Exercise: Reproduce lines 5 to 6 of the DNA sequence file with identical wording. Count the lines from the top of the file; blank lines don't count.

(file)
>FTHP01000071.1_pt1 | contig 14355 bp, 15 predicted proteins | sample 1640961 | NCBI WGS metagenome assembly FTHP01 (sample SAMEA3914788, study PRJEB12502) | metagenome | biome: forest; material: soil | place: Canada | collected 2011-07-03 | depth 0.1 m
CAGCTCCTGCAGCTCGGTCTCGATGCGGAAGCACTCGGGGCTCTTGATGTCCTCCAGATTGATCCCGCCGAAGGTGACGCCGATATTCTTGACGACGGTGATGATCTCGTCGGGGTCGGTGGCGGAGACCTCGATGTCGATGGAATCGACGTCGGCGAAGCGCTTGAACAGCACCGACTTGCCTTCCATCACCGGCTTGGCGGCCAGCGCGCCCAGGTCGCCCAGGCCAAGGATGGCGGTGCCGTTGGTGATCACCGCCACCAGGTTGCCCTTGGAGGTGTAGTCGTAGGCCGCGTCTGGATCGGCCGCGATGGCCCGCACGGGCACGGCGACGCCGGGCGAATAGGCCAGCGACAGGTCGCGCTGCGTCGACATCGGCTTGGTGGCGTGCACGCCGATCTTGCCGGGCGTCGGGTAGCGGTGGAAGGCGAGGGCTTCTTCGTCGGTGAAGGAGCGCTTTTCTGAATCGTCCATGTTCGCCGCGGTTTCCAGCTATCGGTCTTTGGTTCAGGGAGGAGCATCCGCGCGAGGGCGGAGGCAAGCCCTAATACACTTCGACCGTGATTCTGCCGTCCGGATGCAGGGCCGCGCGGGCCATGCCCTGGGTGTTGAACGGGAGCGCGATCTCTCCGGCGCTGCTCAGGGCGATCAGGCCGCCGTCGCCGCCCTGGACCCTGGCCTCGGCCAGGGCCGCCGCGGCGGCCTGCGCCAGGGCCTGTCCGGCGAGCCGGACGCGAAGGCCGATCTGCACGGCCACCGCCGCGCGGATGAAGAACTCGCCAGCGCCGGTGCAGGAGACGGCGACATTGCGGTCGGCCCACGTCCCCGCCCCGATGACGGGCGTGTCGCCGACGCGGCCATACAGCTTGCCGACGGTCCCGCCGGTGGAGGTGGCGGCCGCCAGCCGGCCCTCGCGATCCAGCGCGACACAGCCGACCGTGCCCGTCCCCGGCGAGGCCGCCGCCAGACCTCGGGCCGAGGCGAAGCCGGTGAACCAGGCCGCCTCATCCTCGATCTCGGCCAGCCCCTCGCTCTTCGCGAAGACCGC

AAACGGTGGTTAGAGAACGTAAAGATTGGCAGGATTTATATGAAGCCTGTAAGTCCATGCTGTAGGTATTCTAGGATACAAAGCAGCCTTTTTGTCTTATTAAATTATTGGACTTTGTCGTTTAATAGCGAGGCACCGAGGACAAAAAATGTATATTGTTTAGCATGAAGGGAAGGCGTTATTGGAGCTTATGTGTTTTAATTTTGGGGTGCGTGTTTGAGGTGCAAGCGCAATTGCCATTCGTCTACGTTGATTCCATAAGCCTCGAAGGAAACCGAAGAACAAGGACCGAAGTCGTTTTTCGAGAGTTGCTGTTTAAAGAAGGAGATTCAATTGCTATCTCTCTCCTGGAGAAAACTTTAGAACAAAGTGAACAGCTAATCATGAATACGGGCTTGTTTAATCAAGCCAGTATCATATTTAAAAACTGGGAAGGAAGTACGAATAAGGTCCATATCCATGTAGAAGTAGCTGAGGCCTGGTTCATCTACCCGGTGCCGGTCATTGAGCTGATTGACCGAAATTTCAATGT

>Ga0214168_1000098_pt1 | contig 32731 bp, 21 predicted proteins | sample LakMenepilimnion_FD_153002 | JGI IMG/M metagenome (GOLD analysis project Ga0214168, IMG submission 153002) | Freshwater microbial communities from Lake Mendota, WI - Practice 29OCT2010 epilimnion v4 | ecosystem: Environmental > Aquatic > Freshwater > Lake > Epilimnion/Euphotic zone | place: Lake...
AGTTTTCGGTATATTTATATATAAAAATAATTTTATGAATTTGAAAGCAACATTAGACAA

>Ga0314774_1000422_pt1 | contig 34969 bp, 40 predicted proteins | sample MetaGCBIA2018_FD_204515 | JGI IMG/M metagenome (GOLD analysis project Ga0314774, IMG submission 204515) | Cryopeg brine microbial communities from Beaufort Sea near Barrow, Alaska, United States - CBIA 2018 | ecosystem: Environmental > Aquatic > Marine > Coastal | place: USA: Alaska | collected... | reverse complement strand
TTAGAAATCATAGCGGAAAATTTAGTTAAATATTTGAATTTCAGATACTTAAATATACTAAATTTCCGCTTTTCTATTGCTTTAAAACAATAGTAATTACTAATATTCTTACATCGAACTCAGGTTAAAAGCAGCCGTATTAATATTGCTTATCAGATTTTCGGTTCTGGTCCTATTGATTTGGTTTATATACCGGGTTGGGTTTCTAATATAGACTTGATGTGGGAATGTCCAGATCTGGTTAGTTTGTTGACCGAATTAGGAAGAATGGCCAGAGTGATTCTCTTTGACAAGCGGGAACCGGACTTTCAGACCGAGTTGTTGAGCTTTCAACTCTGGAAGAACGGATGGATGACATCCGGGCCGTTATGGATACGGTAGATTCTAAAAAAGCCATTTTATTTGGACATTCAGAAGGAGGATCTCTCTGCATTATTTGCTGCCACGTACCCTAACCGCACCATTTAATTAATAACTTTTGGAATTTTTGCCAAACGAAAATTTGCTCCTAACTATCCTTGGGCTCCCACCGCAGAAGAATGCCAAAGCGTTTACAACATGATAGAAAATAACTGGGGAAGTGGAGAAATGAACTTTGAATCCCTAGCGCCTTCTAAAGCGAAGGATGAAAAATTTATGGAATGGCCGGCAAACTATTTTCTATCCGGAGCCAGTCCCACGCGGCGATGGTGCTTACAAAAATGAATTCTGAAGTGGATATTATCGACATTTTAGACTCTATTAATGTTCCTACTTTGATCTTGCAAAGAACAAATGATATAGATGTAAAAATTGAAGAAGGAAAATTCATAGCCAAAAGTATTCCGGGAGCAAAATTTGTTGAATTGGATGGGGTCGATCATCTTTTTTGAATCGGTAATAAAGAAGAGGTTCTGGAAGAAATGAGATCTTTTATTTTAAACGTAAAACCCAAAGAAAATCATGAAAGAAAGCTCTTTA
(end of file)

AGTTTTCGGTATATTTATATATAAAAATAATTTTATGAATTTGAAAGCAACATTAGACAA

>Ga0314774_1000422_pt1 | contig 34969 bp, 40 predicted proteins | sample MetaGCBIA2018_FD_204515 | JGI IMG/M metagenome (GOLD analysis project Ga0314774, IMG submission 204515) | Cryopeg brine microbial communities from Beaufort Sea near Barrow, Alaska, United States - CBIA 2018 | ecosystem: Environmental > Aquatic > Marine > Coastal | place: USA: Alaska | collected... | reverse complement strand